Unemployment Rate of Millennials Garnering Attention and Move for Change


It’s no secret that the unemployment rate of those that are 15 – 24 years old is a serious problem in the United States, especially when we see that almost a quarter of young people in that age range are unemployed.

The concern for the futures of millennials grows even more when we take into account the high student debt rate and the many degree holders that are among those struggling to find work.

There isn’t a quick fix option here and the plan off attack will need to be orchestrated on a large scale and with a long term plan in order for real change to take place. In an effort to come up with some viable solutions to the unemployment epidemic, a conference was held at Columbia University’s International House just this past Friday. A meeting of the minds took place when various policymakers, economic experts and leaders from other non-governmental organizations.

After batting the issue around for the better part of the day, the meeting yielded some interesting suggestions that may end up with promising results. Here are the top suggestions made during Friday’s conference:

Infrastructure investing was at the top of the suggestions list. Fareed Zakaria, CNN host and columnist for the Washington Post said “Some of the highest unemployment numbers are in construction. We need to use the low borrowing rates right now to invest in infrastructure.”

Construction was hit very hard by the 2008 recession and is still struggling to gain solid ground six years later. The roads and buildings in our country are hurting in certain areas and could really use some help, which could mean a change for unemployed youth. Making an investment of this nature will create more jobs and allow many millennials to use the skills that they have worked so hard to gain while in college.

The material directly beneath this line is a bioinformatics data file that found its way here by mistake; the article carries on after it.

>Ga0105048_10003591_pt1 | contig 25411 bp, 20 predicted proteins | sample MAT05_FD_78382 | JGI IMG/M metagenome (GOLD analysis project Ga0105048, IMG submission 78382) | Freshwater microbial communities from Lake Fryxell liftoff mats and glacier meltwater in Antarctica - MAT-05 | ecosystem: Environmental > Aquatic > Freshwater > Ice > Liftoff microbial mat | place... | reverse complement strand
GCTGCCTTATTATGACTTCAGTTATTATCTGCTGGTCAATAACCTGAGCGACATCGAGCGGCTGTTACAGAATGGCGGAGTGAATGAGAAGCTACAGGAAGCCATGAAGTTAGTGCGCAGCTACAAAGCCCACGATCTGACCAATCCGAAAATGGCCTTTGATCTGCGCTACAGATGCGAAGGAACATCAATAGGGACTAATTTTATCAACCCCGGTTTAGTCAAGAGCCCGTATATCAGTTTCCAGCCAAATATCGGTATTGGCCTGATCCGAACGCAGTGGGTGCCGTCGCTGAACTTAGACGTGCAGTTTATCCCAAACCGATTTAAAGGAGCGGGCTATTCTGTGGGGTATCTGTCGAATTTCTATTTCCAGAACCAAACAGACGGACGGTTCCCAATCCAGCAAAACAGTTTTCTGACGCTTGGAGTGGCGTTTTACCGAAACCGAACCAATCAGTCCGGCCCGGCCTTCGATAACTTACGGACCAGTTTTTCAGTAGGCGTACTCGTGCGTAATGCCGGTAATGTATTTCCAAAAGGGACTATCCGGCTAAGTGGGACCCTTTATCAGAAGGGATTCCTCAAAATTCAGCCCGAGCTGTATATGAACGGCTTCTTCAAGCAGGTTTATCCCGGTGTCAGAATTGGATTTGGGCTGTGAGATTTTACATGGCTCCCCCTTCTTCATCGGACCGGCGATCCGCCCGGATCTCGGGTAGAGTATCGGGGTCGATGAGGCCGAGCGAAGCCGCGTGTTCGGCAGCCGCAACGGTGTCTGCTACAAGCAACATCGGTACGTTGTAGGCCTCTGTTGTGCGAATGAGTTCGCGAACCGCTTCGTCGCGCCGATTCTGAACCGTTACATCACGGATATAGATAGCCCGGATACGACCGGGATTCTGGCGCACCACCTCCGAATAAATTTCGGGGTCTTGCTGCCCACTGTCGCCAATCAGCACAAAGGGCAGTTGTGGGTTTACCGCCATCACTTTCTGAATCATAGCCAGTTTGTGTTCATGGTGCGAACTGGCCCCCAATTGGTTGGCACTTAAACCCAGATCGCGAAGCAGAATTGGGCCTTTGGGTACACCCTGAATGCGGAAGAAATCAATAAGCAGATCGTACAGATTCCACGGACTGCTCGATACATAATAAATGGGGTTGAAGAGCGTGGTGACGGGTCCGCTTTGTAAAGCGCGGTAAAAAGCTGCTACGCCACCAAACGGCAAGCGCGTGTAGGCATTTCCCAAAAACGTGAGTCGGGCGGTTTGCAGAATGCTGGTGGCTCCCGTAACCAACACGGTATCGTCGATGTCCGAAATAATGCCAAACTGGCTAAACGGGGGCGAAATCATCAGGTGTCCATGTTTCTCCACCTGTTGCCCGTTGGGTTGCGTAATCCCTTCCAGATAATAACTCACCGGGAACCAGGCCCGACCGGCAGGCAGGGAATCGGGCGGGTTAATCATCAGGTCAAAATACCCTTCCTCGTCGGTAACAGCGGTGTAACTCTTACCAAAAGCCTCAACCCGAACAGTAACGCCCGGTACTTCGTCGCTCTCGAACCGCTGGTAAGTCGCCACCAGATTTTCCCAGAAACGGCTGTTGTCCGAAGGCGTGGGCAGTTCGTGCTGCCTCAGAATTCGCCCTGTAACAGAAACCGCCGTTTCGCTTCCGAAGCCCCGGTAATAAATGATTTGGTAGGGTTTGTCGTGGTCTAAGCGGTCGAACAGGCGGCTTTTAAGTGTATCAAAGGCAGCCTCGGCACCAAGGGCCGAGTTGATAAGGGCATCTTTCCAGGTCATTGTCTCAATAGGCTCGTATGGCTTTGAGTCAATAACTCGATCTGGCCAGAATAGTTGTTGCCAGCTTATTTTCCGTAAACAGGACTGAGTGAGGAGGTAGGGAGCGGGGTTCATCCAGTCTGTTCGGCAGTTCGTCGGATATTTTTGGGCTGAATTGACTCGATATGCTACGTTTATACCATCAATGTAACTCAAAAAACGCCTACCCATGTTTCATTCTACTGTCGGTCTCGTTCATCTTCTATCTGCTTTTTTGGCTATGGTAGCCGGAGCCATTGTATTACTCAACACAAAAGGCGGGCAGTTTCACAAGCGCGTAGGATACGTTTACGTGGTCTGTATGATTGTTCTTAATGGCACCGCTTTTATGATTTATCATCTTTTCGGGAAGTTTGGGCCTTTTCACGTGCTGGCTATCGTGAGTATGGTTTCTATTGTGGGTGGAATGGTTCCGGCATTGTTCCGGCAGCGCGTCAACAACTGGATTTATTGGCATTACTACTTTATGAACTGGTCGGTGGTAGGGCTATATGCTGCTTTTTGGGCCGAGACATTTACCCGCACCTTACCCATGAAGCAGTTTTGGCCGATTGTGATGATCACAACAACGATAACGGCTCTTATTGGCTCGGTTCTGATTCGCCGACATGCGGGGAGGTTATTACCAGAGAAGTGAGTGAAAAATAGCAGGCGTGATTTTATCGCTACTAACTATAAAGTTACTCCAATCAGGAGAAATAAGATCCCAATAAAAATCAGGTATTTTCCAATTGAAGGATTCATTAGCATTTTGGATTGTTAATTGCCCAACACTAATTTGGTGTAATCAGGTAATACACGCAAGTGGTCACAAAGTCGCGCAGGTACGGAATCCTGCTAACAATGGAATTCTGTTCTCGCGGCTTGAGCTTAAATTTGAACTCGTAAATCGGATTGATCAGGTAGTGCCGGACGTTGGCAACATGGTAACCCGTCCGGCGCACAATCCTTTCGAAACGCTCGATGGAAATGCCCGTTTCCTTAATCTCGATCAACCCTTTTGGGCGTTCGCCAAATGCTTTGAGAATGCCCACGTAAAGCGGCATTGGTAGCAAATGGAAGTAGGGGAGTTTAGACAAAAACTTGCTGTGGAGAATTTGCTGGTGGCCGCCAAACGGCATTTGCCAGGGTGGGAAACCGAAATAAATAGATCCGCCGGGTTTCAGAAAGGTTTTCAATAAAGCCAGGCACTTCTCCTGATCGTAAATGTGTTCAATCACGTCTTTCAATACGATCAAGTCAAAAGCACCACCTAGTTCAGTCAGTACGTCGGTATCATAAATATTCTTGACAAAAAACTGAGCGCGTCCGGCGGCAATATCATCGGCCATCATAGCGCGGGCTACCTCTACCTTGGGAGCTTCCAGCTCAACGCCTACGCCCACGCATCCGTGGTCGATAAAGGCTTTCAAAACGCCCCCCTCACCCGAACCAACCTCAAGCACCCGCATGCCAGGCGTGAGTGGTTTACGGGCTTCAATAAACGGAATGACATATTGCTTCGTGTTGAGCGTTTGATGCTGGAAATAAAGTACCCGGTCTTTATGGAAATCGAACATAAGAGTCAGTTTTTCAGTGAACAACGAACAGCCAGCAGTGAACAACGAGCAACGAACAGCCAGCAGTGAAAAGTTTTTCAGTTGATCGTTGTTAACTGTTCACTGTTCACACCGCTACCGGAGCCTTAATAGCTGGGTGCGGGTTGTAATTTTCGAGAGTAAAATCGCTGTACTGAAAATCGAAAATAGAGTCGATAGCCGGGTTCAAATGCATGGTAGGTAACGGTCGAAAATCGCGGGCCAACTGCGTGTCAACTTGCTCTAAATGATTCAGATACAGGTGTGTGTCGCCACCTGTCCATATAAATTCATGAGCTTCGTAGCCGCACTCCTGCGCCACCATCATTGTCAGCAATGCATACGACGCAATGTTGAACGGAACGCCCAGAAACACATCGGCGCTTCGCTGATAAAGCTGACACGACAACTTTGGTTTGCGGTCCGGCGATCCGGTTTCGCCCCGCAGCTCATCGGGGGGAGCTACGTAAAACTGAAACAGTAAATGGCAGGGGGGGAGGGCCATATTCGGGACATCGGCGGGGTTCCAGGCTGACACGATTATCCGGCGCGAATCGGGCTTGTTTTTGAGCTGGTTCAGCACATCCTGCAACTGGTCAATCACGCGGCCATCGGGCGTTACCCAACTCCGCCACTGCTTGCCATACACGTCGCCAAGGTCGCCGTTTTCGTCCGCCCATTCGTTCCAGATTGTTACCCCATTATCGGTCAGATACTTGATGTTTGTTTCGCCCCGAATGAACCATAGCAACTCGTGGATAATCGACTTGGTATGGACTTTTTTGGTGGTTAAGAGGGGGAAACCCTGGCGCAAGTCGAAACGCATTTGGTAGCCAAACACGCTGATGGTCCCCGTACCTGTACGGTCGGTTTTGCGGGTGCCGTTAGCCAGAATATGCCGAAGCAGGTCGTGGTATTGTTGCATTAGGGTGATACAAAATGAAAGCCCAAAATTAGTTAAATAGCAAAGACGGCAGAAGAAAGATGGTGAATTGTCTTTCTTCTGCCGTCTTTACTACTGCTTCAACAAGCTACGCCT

Another of the promising ideas brought up during the conference was to instate an exclusion of prior juvenile records. This is actually something that has recently been brought up in terms of what may hinder certain students from applying to college. Speaking out in support of this suggestion is Andrew Moore, a senior fellow for the National League of Cities. He says, “In cities where a large amount of youth are unemployed, there is often a high involvement with the juvenile justice system. Expungement of juvenile records needs to work properly so being in the system doesn’t hold them back.”

We know that this is going to be a rather long and arduous process, but the future of millennials is at stake and the ripple effects of their specific unemployment crisis will be felt widely. Hopefully the forward motion towards change is in the near future.

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